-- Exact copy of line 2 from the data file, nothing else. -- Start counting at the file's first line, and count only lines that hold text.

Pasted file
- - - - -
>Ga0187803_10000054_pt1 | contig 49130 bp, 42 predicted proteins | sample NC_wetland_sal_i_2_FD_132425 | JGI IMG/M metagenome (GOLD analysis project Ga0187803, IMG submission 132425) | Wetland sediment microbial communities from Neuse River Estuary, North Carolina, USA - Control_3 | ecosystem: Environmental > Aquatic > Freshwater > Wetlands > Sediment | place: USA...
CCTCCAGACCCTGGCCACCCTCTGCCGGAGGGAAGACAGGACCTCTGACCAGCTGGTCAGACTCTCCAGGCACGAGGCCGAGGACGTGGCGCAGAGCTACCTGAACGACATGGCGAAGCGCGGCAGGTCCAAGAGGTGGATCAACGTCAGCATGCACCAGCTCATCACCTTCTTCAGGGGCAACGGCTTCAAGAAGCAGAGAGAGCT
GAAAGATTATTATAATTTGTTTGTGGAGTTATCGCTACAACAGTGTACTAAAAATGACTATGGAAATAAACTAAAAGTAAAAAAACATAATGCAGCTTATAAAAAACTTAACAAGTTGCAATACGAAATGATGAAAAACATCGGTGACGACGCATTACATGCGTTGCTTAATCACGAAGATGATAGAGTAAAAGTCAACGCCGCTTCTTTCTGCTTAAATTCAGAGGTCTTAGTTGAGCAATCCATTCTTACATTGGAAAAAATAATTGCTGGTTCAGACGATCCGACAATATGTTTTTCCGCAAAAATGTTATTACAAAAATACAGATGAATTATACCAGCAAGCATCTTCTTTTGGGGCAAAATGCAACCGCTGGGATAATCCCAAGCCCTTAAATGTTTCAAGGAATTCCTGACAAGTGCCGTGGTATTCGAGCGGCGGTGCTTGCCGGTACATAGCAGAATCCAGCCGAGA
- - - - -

CCTCCAGACCCTGGCCACCCTCTGCCGGAGGGAAGACAGGACCTCTGACCAGCTGGTCAGACTCTCCAGGCACGAGGCCGAGGACGTGGCGCAGAGCTACCTGAACGACATGGCGAAGCGCGGCAGGTCCAAGAGGTGGATCAACGTCAGCATGCACCAGCTCATCACCTTCTTCAGGGGCAACGGCTTCAAGAAGCAGAGAGAGCT